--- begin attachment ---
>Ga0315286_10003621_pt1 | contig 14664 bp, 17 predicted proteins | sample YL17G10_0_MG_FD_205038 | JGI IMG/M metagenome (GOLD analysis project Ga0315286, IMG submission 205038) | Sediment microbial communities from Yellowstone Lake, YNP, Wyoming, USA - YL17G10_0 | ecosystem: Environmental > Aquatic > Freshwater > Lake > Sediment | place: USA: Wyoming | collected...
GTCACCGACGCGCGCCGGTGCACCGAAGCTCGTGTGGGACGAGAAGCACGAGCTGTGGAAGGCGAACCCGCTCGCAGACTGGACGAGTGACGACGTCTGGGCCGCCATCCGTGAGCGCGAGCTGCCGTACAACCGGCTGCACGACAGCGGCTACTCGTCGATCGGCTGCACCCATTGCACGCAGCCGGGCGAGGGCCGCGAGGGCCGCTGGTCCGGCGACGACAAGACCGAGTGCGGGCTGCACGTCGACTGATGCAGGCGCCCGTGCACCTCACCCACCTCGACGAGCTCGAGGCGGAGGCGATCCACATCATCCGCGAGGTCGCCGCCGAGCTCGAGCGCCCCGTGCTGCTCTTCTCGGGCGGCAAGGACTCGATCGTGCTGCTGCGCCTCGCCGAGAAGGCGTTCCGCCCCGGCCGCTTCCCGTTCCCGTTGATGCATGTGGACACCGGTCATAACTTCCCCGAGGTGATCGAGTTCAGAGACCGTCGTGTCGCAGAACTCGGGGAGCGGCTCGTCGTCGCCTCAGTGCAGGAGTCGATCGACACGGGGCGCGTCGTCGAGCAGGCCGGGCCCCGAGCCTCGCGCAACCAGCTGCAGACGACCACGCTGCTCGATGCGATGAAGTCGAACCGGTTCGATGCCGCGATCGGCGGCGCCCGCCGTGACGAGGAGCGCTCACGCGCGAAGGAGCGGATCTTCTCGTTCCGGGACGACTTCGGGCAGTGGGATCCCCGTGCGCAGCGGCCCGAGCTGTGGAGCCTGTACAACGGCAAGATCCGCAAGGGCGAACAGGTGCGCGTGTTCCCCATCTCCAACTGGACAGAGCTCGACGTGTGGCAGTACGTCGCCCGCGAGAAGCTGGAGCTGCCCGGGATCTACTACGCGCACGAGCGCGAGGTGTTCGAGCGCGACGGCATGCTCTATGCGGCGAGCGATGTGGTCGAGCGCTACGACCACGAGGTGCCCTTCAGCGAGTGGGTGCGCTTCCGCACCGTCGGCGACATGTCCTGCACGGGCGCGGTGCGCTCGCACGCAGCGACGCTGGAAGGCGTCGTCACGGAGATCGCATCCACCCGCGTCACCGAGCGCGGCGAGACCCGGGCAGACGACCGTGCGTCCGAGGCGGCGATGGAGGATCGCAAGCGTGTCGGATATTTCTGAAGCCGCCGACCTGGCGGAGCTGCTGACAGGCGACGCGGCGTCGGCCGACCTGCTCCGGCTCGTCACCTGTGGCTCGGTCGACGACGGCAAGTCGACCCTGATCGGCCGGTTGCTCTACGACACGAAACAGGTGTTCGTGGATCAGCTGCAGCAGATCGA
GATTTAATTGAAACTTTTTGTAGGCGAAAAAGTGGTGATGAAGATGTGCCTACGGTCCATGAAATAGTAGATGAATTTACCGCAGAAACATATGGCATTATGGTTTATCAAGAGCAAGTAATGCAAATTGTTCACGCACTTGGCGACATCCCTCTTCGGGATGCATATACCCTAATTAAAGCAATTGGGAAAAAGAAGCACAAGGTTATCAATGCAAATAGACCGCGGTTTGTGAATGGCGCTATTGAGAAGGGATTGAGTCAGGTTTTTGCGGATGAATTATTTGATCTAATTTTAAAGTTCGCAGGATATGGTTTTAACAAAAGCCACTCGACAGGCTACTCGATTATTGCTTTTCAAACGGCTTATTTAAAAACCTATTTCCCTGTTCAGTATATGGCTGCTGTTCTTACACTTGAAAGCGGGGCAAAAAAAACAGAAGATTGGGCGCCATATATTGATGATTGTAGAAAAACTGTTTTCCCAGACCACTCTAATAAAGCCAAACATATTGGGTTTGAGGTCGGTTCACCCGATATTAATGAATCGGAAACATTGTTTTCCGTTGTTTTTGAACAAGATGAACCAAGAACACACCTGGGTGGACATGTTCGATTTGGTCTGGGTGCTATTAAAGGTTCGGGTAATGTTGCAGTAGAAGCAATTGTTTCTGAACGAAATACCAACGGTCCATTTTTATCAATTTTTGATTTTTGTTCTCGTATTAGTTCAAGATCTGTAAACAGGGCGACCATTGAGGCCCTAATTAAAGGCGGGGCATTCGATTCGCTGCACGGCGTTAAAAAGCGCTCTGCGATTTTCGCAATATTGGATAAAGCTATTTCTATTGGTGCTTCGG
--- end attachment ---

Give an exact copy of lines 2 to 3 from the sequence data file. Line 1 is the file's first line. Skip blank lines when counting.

GTCACCGACGCGCGCCGGTGCACCGAAGCTCGTGTGGGACGAGAAGCACGAGCTGTGGAAGGCGAACCCGCTCGCAGACTGGACGAGTGACGACGTCTGGGCCGCCATCCGTGAGCGCGAGCTGCCGTACAACCGGCTGCACGACAGCGGCTACTCGTCGATCGGCTGCACCCATTGCACGCAGCCGGGCGAGGGCCGCGAGGGCCGCTGGTCCGGCGACGACAAGACCGAGTGCGGGCTGCACGTCGACTGATGCAGGCGCCCGTGCACCTCACCCACCTCGACGAGCTCGAGGCGGAGGCGATCCACATCATCCGCGAGGTCGCCGCCGAGCTCGAGCGCCCCGTGCTGCTCTTCTCGGGCGGCAAGGACTCGATCGTGCTGCTGCGCCTCGCCGAGAAGGCGTTCCGCCCCGGCCGCTTCCCGTTCCCGTTGATGCATGTGGACACCGGTCATAACTTCCCCGAGGTGATCGAGTTCAGAGACCGTCGTGTCGCAGAACTCGGGGAGCGGCTCGTCGTCGCCTCAGTGCAGGAGTCGATCGACACGGGGCGCGTCGTCGAGCAGGCCGGGCCCCGAGCCTCGCGCAACCAGCTGCAGACGACCACGCTGCTCGATGCGATGAAGTCGAACCGGTTCGATGCCGCGATCGGCGGCGCCCGCCGTGACGAGGAGCGCTCACGCGCGAAGGAGCGGATCTTCTCGTTCCGGGACGACTTCGGGCAGTGGGATCCCCGTGCGCAGCGGCCCGAGCTGTGGAGCCTGTACAACGGCAAGATCCGCAAGGGCGAACAGGTGCGCGTGTTCCCCATCTCCAACTGGACAGAGCTCGACGTGTGGCAGTACGTCGCCCGCGAGAAGCTGGAGCTGCCCGGGATCTACTACGCGCACGAGCGCGAGGTGTTCGAGCGCGACGGCATGCTCTATGCGGCGAGCGATGTGGTCGAGCGCTACGACCACGAGGTGCCCTTCAGCGAGTGGGTGCGCTTCCGCACCGTCGGCGACATGTCCTGCACGGGCGCGGTGCGCTCGCACGCAGCGACGCTGGAAGGCGTCGTCACGGAGATCGCATCCACCCGCGTCACCGAGCGCGGCGAGACCCGGGCAGACGACCGTGCGTCCGAGGCGGCGATGGAGGATCGCAAGCGTGTCGGATATTTCTGAAGCCGCCGACCTGGCGGAGCTGCTGACAGGCGACGCGGCGTCGGCCGACCTGCTCCGGCTCGTCACCTGTGGCTCGGTCGACGACGGCAAGTCGACCCTGATCGGCCGGTTGCTCTACGACACGAAACAGGTGTTCGTGGATCAGCTGCAGCAGATCGA
GATTTAATTGAAACTTTTTGTAGGCGAAAAAGTGGTGATGAAGATGTGCCTACGGTCCATGAAATAGTAGATGAATTTACCGCAGAAACATATGGCATTATGGTTTATCAAGAGCAAGTAATGCAAATTGTTCACGCACTTGGCGACATCCCTCTTCGGGATGCATATACCCTAATTAAAGCAATTGGGAAAAAGAAGCACAAGGTTATCAATGCAAATAGACCGCGGTTTGTGAATGGCGCTATTGAGAAGGGATTGAGTCAGGTTTTTGCGGATGAATTATTTGATCTAATTTTAAAGTTCGCAGGATATGGTTTTAACAAAAGCCACTCGACAGGCTACTCGATTATTGCTTTTCAAACGGCTTATTTAAAAACCTATTTCCCTGTTCAGTATATGGCTGCTGTTCTTACACTTGAAAGCGGGGCAAAAAAAACAGAAGATTGGGCGCCATATATTGATGATTGTAGAAAAACTGTTTTCCCAGACCACTCTAATAAAGCCAAACATATTGGGTTTGAGGTCGGTTCACCCGATATTAATGAATCGGAAACATTGTTTTCCGTTGTTTTTGAACAAGATGAACCAAGAACACACCTGGGTGGACATGTTCGATTTGGTCTGGGTGCTATTAAAGGTTCGGGTAATGTTGCAGTAGAAGCAATTGTTTCTGAACGAAATACCAACGGTCCATTTTTATCAATTTTTGATTTTTGTTCTCGTATTAGTTCAAGATCTGTAAACAGGGCGACCATTGAGGCCCTAATTAAAGGCGGGGCATTCGATTCGCTGCACGGCGTTAAAAAGCGCTCTGCGATTTTCGCAATATTGGATAAAGCTATTTCTATTGGTGCTTCGG